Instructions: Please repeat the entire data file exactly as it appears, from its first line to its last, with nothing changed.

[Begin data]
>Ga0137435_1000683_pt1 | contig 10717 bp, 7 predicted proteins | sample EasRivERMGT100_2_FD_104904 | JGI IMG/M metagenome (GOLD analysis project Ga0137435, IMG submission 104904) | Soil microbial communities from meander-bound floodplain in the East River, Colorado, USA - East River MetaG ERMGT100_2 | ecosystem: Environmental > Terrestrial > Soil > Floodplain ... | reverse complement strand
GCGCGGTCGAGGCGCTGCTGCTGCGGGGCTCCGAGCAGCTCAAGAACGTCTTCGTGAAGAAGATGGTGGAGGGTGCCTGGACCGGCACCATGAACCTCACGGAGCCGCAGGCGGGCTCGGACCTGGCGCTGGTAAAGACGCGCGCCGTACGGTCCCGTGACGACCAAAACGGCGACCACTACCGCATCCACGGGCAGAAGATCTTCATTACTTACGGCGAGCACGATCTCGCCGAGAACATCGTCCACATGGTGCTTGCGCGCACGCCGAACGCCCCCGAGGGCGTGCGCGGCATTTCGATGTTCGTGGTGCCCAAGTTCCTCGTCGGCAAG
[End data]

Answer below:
>Ga0137435_1000683_pt1 | contig 10717 bp, 7 predicted proteins | sample EasRivERMGT100_2_FD_104904 | JGI IMG/M metagenome (GOLD analysis project Ga0137435, IMG submission 104904) | Soil microbial communities from meander-bound floodplain in the East River, Colorado, USA - East River MetaG ERMGT100_2 | ecosystem: Environmental > Terrestrial > Soil > Floodplain ... | reverse complement strand
GCGCGGTCGAGGCGCTGCTGCTGCGGGGCTCCGAGCAGCTCAAGAACGTCTTCGTGAAGAAGATGGTGGAGGGTGCCTGGACCGGCACCATGAACCTCACGGAGCCGCAGGCGGGCTCGGACCTGGCGCTGGTAAAGACGCGCGCCGTACGGTCCCGTGACGACCAAAACGGCGACCACTACCGCATCCACGGGCAGAAGATCTTCATTACTTACGGCGAGCACGATCTCGCCGAGAACATCGTCCACATGGTGCTTGCGCGCACGCCGAACGCCCCCGAGGGCGTGCGCGGCATTTCGATGTTCGTGGTGCCCAAGTTCCTCGTCGGCAAG